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Note: Jane Gardam has twice been awarded the Costa (Whitbread) Award, and has been honored with the Phoenix Award for Children’s Literature and the Heywood Hill Literature Prize for her lifetime contribution toward the enjoyment of literature.

“All Hetty could think of was ink. There happened to be a bottle of blue-black Quink upon the table….It brought back to Hetty, and perhaps to her father in times past, examination rooms, the joy of easy questions, the knowledge that all the work had paid off. ‘I can do this!’ No joy like it. Page after page of wet, salt ink, blotted, legible, confident. It was ink that had freed her. Blessed ink. Ink for immortality. Stronger than history itself.”

cover flightEach new book by Jane Gardam is an homage to her own love of ink. Though a small number of other fine authors may come close to her in terms of prizes, awards, and even titles bestowed by Queen Elizabeth, Jane Gardam stands out among them for the sheer joy of writing which is so obvious in her novels. In The Flight of the Maidens, Jane Gardam is clearly having fun, and no matter how beautifully crafted her characters, how clever her use of irony, how accurate and often unique her descriptions, and how much empathy she may show for those who are having problems coping with the uncertainties of life, it is the “smile” which appears in her work which many of us love and celebrate. The Flight of the Maidens, written originally in 2000 and recently republished by Europa Editions, begins in 1946, as Britain begins its recovery after World War II, a time in which women’s issues began to become better recognized.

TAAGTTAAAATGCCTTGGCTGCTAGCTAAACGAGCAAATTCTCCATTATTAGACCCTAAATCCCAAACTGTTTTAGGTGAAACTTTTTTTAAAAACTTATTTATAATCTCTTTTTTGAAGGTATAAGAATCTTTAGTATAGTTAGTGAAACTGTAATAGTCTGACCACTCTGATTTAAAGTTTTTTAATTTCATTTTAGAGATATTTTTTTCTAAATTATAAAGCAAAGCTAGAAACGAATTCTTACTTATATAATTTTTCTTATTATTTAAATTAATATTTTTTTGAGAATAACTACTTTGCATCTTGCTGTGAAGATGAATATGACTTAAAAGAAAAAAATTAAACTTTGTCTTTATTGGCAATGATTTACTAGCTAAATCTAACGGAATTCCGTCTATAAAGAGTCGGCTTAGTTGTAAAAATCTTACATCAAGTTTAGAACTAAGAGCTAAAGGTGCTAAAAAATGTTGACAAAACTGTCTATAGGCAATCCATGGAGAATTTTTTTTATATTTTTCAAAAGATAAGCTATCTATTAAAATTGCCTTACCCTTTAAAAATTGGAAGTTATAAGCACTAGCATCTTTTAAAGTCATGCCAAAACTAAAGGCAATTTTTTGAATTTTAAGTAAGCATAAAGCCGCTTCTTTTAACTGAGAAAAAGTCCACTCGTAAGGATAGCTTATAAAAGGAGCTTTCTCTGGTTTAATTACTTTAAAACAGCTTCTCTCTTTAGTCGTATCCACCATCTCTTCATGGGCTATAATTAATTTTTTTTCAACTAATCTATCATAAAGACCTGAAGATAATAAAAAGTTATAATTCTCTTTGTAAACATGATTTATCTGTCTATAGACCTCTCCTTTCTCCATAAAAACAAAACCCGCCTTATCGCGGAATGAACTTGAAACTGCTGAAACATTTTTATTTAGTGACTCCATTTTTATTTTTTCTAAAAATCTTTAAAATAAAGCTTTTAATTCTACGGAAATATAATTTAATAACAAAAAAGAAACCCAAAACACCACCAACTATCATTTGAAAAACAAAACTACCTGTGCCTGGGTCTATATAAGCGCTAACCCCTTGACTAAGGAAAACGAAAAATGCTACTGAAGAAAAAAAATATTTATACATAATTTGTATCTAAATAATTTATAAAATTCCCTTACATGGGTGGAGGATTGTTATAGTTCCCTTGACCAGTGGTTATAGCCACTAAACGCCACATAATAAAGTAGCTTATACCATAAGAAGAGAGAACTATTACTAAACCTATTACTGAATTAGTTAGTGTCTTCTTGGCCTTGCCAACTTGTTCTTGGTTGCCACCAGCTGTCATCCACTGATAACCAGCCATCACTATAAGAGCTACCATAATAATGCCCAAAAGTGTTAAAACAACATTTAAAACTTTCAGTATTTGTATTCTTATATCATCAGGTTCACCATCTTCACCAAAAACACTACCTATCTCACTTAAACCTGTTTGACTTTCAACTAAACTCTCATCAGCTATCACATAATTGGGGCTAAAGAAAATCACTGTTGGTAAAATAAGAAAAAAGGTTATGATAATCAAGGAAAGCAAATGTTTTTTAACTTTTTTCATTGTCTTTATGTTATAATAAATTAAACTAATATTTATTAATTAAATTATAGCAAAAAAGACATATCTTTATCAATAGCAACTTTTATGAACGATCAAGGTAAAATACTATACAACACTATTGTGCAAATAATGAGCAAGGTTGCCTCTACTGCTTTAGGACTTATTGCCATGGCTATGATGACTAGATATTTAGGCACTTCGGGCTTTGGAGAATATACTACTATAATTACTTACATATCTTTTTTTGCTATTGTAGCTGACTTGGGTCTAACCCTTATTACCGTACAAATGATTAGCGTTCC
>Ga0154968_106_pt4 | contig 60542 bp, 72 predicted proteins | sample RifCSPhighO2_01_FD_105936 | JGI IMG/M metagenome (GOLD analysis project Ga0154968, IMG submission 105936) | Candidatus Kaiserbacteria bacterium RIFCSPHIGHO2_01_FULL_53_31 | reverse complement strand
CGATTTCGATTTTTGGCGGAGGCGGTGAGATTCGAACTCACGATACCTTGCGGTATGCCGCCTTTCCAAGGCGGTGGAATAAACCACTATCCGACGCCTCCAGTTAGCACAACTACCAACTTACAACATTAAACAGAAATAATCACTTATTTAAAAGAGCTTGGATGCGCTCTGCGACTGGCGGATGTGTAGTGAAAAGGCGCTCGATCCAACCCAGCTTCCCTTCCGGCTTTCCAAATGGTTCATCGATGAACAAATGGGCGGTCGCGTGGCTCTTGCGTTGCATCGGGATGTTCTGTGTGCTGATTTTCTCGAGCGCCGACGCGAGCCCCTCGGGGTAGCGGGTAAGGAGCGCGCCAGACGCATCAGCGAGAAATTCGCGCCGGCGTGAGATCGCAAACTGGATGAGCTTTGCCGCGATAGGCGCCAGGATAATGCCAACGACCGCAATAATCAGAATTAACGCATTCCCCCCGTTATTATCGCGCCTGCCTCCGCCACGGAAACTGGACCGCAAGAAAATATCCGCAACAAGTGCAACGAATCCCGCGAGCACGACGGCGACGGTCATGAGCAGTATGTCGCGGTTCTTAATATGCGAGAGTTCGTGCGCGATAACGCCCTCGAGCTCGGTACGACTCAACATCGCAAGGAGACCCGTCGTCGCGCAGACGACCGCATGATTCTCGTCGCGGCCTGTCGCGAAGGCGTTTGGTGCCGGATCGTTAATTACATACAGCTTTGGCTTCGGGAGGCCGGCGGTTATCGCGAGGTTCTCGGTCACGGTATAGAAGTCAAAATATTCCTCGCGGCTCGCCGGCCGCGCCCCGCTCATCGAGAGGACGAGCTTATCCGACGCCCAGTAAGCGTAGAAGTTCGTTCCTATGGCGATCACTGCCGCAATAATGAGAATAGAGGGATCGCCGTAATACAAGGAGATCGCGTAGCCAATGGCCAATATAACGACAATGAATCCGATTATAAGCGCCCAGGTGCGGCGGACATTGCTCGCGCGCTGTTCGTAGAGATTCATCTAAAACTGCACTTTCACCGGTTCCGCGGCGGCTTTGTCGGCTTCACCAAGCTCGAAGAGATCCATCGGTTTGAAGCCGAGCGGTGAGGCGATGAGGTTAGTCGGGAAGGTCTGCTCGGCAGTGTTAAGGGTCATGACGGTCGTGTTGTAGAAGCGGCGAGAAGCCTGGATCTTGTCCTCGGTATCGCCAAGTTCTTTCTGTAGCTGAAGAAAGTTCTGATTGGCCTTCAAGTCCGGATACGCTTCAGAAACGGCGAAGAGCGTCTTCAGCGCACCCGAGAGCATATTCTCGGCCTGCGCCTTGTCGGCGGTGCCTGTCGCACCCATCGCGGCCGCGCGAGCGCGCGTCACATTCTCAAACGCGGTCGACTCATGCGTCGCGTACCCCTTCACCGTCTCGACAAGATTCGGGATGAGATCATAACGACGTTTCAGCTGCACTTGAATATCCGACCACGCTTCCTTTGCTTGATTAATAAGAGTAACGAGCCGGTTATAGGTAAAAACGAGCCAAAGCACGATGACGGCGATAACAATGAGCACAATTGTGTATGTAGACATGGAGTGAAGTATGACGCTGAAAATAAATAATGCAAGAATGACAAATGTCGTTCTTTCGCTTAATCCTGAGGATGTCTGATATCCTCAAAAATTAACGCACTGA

Author Jane Gardam

Here, Gardam tells the stories of three seventeen-year-old girls from Yorkshire who are just finishing their school work. Much of the action surrounds Hetty Fallowes, who is “poor because her father, who had been four years in the trenches in the First World War, had returned miraculously unscathed in body but shattered to bits in mind.” He now works as a grave-digger. She and her gossipy mother do not always get along, and Hetty is not sure that she will be able to get the financial aid she needs for college, but she would like to study literature if she has a choice. Una Vane, “an owl of a child with sober manners who always had clean finger-nails,” lived a typical life until she was nine, when her father, a physician, walked out of his house and never came back. A victim of “the Somme,” her father had later been found dead below the rocks of Boulby Head.  She is anxious to study physics at university. Though Hetty Fallowes and Una Vane are friends, the third girl, Liselotte Klein, whom they know but are not close to, has always been an outsider to them, one of the many Jewish children who were smuggled out of Germany in 1939 and “adopted” by people in England who were committed to their schooling. Liselotte has had no confirmation about the fate of her family in Germany, but she looks forward to college and plans to study foreign languages.

Wright's Coal Tar Soap, the best description Hetty has for Eustace's scent.

Wright’s Coal Tar Soap, the best description Hetty has for Eustace’s scent.

As Gardam tells the stories of the three young women – still girls, really – she fills the action with vivid period detail, some of which conveys attitudes and subtle commentary. This is obvious when Hetty is introduced. She first met Eustace, the man in her life, at the vicarage the previous year. She was sixteen, and he was twenty-one, a lance-corporal in the Army, stationed locally. He declared his love after their second meeting, admiring her mind. Their frequent walks during the summer of the action here always involve discussions of books, and when they begin to kiss, at last, Gardam notes that Hetty “had been kissed before, at sweaty school dances and was becoming good at it. Eustace was not adept.” The lively Hetty continues to regard him as a boyfriend, somehow managing to “subdue the recent regret that he never laughed,” and when she picks up his watch band for him at a local watchmakers, she notes that “the leather smelled male. Somehow Eustace had not smelled male. He’d smelled of Wright’s Coal Tar soap.” He does help Hetty study for her entrance exams, however, and when she passes them, the whole world is surprised. As the summer and the pre-college activity involving Una and Liselotte also develops, Hetty’s attachment to Eustace is thrown into sharp relief.